Mini Reviews (June 2010)
She's out of Control, Just Wright, Get Him to the Greek, Marmaduke, Jonah Hex, Seventh Moon
She's out of Control (June 4/10)
As dated as an '80s music video, She's out of Control follows radio-station executive Doug Simpson (Tony Danza) as he attempts to cope with his dorky daughter's (Ami Dolenz's Katie) overnight transformation from a studious bookworm into a gorgeous young woman. She's out of Control has been hard-wired with a sitcom-like feel that's reflected in virtually all of its attributes, as director Stan Dragoti - working from Seth Winston and Michael J. Nathanson's script - places an ongoing emphasis on the various characters' episodic exploits (ie Doug and Katie head out to the beach, Doug and Katie's boyfriend participate in a drag race, etc). This wouldn't be quite so problematic were any of this even remotely funny, yet despite the efforts of an exceedingly affable cast, there are few genuine laughs to be had within the film's progressively sluggish running time. It's also worth noting that She's out of Control suffers from a decidedly oddball premise that only grows more perverse as the storyline unfolds, with the movie ultimately revolving around Doug's increasingly dogged efforts at guarding his daughter's virginity (!) Still, She's out of Control is basically watchable from start to finish and it's impossible not to get a kick out of Matthew Perry's brief but memorable turn as a would-be rapist.
Just Wright (June 6/10)
Just Wright casts Queen Latifah as Leslie Wright, an outgoing physical therapist who is forced to watch helplessly as the man of her dreams (Common's Scott McKnight) falls for her beautiful cousin (Paula Patton's Morgan) - though Leslie is eventually afforded the opportunity to get closer to Scott after he injures his knee and enlists her help during his recovery process. It's the sort of premise that should have by all rights resulted in a typically underwhelming romcom, yet director Sanaa Hamri and screenwriter Michael Elliot confound the viewer's expectations on an impressively consistent basis. The film's better-than-average atmosphere is established early on, as Leslie and Scott initially encounter one another in what is undoubtedly the best "meet cute" to come around in quite some time. Hamri's lighthearted sensibilities are heightened by the uniformly engaging efforts of the movie's cast, with Latifah's remarkably likeable performance ensuring that her character becomes a seriously sympathetic figure - which certainly plays an instrumental role in cementing the appealing nature of Leslie's friendship-turned-coupling with Common's Scott. Having said that, Just Wright does suffer from a melodramatic third act that ultimately diminishes its overall effectiveness - as there reaches a point at which the movie could naturally conclude and yet Elliot needlessly keeps things going by emphasizing the very romcom cliches he had previously eschewed (ie the fake break-up, the race to a loved one, etc). It's nevertheless impossible to label Just Wright as anything other than a superior romantic comedy, with the incredibly satisfying conclusion basically compensating for the redundant stretch that precedes it.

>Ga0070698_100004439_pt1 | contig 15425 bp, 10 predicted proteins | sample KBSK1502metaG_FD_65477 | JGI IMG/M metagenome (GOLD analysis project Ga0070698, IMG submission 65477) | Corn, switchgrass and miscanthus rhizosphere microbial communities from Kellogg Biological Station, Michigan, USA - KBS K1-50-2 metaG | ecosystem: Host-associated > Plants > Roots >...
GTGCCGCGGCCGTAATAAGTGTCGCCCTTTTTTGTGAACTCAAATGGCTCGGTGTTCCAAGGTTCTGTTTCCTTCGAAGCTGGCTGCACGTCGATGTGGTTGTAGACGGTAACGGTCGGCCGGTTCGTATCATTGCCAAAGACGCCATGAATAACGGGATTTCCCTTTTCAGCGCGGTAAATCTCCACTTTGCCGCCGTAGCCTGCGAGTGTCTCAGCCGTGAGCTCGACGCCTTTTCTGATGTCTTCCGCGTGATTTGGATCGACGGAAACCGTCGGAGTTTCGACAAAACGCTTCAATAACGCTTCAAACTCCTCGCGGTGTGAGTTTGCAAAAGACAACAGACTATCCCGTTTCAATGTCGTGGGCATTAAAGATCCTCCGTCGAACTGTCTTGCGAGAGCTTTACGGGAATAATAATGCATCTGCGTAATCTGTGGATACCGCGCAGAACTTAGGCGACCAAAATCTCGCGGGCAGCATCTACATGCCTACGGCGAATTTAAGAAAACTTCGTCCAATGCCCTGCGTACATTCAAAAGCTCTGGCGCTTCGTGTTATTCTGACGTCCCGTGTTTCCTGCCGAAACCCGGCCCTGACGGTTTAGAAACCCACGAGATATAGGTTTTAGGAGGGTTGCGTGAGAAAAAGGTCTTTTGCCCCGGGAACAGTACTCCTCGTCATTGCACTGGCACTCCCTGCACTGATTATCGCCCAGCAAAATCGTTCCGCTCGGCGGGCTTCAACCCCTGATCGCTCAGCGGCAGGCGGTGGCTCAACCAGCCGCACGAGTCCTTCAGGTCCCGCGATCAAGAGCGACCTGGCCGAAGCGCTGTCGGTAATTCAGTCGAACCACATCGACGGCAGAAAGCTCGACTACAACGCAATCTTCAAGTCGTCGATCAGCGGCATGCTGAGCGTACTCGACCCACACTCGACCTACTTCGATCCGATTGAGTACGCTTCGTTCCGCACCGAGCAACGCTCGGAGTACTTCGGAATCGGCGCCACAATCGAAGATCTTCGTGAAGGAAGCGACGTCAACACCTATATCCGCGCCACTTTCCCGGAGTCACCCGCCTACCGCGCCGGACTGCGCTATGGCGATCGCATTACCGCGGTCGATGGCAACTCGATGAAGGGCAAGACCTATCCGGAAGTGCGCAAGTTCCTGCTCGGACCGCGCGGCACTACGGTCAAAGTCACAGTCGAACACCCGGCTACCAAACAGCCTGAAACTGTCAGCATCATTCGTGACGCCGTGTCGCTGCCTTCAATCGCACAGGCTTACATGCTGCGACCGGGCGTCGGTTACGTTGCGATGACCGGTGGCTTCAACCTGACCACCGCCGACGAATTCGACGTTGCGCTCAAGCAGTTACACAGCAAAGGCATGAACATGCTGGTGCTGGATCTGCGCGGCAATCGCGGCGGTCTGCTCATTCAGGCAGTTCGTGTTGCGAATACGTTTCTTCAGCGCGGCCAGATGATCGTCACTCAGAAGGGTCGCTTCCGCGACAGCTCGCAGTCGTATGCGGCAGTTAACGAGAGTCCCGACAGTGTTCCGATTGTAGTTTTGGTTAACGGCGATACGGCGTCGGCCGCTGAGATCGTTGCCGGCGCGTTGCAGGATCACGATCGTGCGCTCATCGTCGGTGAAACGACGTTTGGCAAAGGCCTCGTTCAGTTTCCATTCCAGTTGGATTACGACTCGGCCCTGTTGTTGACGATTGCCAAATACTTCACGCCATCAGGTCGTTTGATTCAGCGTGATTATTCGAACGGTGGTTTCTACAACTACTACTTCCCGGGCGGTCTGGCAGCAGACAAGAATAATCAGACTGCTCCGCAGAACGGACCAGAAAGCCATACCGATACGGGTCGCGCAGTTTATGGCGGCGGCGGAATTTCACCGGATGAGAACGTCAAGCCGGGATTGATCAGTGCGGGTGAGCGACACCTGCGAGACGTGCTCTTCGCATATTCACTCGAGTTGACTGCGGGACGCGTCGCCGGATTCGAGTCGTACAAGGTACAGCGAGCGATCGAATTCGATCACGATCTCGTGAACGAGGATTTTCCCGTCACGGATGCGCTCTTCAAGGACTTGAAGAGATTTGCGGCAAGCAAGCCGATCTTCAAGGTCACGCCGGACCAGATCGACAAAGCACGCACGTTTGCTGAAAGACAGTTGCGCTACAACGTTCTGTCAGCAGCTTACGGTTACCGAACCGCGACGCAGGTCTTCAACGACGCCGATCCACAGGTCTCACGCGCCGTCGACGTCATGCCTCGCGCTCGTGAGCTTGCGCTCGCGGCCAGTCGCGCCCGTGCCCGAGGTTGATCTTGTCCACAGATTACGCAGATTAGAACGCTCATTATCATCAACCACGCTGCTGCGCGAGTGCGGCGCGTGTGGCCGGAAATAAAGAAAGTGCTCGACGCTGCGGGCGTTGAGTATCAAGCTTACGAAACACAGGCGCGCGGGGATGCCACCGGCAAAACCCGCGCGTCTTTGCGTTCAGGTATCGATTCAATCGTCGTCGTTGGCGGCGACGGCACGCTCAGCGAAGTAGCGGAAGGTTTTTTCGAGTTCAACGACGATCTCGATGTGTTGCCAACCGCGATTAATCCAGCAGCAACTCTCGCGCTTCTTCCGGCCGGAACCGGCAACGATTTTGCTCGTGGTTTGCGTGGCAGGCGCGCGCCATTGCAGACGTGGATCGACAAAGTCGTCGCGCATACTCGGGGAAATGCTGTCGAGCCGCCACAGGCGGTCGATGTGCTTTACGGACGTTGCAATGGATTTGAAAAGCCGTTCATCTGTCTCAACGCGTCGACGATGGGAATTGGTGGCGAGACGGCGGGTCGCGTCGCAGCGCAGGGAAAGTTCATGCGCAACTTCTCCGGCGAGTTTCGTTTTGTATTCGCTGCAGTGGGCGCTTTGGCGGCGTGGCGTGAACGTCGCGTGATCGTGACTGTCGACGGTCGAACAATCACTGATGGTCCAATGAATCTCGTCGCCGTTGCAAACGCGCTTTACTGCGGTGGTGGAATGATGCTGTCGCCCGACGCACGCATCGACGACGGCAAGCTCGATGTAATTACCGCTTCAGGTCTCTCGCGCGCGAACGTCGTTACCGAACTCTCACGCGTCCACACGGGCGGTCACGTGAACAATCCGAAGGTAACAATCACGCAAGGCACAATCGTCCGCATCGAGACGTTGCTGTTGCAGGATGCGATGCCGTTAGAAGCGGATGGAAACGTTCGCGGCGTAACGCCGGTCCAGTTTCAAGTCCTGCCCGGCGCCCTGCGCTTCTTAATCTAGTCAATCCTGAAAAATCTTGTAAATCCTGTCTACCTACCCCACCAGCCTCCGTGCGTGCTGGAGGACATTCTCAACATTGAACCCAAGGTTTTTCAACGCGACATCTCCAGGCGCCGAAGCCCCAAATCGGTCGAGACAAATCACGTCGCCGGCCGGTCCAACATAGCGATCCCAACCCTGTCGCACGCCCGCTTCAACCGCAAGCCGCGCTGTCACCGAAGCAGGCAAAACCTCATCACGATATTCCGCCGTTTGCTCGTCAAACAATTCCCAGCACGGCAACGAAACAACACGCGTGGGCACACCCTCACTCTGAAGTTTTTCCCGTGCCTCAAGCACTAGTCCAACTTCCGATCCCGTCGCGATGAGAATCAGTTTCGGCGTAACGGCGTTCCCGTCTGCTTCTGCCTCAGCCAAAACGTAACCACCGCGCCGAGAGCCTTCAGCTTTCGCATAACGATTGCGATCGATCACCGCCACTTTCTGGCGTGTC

Get Him to the Greek (June 12/10)
Featuring characters from Forgetting Sarah Marshall, Get Him to the Greek follows record executive Aaron Green (Jonah Hill) as he's assigned the task of accompanying hard-partying musician Aldous Snow (Russell Brand) to a pivotal gig at Los Angeles' Greek Theater - with the simple journey inevitably fraught with complications and mishaps. There's little doubt that Get Him to the Greek fares best in its early stages, as filmmaker Nicholas Stoller has infused the proceedings with a rapid-fire pace that's enhanced by the compelling performances and sporadically hilarious screenplay. Hill's surprisingly strong work is matched by an impressive supporting cast that includes Rose Byrne, Elisabeth Moss, and Colm Meaney, yet it's Sean Combs' scene-stealing turn as Aaron's aggressive boss that ultimately stands as the film's most engaging attribute. It's also worth noting that the episodic structure is initially not as problematic as one might've anticipated, as Stoller effectively offers up a number of compelling and laugh-out-loud funny interludes that perpetuate the movie's affable atmosphere (ie a botched trip to The Today Show). It's only as Get Him to the Greek passes its midway point that it begins to seriously run out of steam, however, with the emphasis on a seemingly endless series of party scenes slowly but surely wearing the viewer down (ie Aaron and Aldous wreak havoc in Vegas, Aaron and Aldous drink absinthe and go nuts, etc, etc). The progressively tedious vibe is exacerbated by the head-scratching inclusion of several dramatic encounters between the various characters, as Aaron attempts to reconcile with his estranged girlfriend and Aldous is forced to confront both the father that abandoned him years ago and the child that he thought was his son but really isn't. It's consequently not surprising to note that Get Him to the Greek ultimately overstays its welcome in a manner that's nothing short of breathtaking, with the end result a promising endeavor that inevitably establishes itself as the worst example of the post-Apatow buddy comedy.